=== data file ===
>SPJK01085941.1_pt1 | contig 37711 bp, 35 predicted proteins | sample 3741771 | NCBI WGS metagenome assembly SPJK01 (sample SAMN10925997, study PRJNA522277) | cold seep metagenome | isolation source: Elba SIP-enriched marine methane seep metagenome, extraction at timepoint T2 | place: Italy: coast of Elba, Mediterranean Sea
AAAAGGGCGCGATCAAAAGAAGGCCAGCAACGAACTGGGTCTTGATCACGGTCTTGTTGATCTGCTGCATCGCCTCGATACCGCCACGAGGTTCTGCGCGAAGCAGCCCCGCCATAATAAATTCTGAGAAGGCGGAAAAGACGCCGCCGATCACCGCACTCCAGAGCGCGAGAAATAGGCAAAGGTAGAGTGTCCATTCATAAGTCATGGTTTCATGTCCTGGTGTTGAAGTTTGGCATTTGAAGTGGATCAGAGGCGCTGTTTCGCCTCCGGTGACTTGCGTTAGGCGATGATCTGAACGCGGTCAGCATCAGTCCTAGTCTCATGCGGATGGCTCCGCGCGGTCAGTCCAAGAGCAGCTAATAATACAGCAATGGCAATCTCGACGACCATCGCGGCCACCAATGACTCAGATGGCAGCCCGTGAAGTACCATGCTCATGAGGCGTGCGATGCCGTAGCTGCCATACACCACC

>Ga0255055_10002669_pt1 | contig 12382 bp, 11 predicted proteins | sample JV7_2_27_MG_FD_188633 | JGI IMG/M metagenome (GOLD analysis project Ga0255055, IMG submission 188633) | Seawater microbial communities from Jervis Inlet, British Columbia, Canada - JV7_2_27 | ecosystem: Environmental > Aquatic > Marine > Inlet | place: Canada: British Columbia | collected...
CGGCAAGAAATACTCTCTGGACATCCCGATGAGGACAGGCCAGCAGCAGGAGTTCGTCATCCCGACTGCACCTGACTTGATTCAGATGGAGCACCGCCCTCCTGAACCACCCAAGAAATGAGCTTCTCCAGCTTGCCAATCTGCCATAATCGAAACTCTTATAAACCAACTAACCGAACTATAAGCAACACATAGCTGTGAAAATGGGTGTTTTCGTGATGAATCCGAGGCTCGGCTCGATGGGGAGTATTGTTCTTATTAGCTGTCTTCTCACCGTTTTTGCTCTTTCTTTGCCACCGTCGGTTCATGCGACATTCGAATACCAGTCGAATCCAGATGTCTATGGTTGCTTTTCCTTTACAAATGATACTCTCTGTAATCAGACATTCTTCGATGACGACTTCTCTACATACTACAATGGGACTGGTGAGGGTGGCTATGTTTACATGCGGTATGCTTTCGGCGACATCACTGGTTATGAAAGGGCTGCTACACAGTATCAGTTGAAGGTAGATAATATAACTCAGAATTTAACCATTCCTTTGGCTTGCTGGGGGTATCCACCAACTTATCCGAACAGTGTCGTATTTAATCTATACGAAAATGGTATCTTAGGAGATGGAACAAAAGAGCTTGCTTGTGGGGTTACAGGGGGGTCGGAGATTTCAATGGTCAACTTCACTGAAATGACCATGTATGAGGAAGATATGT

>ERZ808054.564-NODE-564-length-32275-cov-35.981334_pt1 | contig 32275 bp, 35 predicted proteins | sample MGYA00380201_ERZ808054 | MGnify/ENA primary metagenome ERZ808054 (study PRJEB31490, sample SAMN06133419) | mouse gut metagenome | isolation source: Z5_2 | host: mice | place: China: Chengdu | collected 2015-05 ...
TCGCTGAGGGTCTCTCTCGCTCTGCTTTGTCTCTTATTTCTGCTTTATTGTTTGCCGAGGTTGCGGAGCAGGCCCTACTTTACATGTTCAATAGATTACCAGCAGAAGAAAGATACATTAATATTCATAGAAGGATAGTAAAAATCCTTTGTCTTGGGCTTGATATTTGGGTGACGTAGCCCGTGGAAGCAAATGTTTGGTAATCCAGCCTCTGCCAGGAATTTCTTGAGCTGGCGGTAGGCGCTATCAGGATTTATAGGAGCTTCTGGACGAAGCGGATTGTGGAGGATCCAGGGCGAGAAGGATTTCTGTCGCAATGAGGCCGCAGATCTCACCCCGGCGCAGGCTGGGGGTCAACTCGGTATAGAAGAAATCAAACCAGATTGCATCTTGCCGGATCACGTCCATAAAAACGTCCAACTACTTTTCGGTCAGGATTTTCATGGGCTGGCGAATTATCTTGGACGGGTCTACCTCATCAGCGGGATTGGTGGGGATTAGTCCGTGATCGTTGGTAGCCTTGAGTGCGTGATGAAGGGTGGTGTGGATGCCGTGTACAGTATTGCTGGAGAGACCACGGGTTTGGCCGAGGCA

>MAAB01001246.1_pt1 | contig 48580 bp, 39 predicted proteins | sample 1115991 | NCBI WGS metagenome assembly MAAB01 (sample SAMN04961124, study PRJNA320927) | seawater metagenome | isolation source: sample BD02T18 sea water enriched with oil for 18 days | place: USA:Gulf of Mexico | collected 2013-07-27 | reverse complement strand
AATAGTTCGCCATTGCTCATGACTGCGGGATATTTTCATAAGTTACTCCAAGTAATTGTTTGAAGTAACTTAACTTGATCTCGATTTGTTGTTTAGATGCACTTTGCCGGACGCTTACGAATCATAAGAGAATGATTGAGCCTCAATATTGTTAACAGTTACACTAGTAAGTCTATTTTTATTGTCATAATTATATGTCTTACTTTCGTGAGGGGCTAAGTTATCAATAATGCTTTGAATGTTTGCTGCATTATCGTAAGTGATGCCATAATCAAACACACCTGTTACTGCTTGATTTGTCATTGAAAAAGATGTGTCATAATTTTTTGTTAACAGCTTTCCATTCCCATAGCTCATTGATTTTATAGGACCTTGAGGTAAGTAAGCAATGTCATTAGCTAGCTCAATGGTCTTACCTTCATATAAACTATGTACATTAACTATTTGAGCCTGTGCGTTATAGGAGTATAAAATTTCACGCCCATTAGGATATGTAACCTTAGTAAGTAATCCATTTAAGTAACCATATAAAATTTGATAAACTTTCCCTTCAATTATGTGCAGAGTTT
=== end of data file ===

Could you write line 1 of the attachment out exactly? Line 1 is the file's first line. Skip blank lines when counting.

>SPJK01085941.1_pt1 | contig 37711 bp, 35 predicted proteins | sample 3741771 | NCBI WGS metagenome assembly SPJK01 (sample SAMN10925997, study PRJNA522277) | cold seep metagenome | isolation source: Elba SIP-enriched marine methane seep metagenome, extraction at timepoint T2 | place: Italy: coast of Elba, Mediterranean Sea